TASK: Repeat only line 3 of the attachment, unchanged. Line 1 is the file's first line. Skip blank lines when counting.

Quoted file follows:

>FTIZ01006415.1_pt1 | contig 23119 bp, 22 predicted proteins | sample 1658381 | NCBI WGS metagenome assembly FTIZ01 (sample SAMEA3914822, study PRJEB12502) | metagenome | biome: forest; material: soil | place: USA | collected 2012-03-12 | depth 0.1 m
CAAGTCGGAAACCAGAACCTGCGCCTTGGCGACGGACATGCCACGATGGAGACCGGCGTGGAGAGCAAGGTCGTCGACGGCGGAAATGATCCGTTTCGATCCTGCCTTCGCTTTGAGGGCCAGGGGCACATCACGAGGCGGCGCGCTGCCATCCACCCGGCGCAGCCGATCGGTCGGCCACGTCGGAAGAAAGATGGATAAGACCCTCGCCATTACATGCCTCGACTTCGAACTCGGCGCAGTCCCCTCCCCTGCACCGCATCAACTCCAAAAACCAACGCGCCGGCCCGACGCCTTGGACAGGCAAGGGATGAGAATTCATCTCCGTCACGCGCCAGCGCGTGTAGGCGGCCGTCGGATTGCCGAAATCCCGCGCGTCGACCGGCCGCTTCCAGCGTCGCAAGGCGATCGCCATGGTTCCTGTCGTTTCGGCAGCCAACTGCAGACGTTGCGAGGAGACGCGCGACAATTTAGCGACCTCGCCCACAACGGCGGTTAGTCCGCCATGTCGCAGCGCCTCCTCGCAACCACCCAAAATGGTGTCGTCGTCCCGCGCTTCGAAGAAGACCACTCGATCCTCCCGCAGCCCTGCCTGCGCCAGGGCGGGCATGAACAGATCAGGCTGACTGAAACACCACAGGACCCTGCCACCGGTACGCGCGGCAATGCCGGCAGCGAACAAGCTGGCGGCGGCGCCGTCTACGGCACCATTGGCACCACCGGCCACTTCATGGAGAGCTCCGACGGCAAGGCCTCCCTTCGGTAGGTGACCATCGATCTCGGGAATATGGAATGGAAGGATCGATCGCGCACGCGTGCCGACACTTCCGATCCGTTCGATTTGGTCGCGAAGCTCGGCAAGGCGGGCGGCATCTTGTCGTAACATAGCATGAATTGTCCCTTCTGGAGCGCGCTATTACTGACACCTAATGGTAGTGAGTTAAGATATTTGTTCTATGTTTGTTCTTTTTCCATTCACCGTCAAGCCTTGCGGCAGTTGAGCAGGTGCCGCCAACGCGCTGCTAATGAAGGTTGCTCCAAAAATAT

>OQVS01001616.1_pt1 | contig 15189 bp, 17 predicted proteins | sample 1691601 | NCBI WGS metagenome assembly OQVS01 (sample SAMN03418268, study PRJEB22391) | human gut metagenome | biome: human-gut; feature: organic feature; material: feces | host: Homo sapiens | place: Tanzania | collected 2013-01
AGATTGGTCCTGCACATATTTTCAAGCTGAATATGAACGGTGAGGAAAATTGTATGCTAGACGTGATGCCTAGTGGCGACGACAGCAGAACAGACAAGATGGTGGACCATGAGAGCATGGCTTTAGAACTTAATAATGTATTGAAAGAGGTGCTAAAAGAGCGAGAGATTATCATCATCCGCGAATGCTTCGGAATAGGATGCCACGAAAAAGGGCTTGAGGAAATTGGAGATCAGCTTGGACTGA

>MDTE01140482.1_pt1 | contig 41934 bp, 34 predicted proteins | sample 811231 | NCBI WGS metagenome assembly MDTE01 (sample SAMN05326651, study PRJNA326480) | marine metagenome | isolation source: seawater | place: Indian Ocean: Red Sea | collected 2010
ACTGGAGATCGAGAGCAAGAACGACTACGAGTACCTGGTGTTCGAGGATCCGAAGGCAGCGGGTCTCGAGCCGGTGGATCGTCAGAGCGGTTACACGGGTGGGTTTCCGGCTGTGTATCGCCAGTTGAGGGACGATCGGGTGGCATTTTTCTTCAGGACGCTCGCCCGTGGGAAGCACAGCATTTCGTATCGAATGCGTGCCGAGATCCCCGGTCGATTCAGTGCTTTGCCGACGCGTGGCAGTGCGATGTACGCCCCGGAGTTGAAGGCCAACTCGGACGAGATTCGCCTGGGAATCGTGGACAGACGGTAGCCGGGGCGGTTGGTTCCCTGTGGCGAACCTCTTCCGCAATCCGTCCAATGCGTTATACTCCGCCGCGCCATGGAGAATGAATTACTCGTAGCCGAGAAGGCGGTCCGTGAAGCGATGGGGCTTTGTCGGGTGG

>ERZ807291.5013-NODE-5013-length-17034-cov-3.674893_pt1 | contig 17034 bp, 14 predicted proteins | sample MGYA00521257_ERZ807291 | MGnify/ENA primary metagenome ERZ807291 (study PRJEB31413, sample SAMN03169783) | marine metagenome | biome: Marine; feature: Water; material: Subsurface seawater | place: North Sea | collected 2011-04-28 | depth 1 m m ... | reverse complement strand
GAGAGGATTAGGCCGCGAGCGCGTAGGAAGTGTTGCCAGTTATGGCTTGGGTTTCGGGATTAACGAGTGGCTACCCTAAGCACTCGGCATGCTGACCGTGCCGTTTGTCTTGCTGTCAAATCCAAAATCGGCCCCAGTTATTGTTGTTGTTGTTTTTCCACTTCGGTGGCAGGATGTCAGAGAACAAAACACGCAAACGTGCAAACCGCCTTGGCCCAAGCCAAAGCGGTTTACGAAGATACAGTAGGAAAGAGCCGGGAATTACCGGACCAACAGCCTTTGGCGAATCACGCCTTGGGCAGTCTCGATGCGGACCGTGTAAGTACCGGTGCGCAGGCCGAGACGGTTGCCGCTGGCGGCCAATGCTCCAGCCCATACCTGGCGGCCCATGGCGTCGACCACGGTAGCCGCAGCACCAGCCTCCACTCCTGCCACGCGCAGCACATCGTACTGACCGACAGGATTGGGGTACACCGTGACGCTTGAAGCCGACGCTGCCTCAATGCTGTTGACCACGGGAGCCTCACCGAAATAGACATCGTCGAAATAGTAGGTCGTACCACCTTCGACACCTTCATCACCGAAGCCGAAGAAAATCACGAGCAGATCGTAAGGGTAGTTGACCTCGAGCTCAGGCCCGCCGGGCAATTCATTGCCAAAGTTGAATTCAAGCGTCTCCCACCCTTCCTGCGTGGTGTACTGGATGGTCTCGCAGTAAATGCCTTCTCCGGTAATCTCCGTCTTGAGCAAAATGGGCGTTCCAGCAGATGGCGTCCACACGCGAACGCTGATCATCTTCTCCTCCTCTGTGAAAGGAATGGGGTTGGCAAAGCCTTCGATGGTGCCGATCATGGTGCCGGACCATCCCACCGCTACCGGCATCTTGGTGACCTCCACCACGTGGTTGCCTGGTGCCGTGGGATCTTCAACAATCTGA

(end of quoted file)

>OQVS01001616.1_pt1 | contig 15189 bp, 17 predicted proteins | sample 1691601 | NCBI WGS metagenome assembly OQVS01 (sample SAMN03418268, study PRJEB22391) | human gut metagenome | biome: human-gut; feature: organic feature; material: feces | host: Homo sapiens | place: Tanzania | collected 2013-01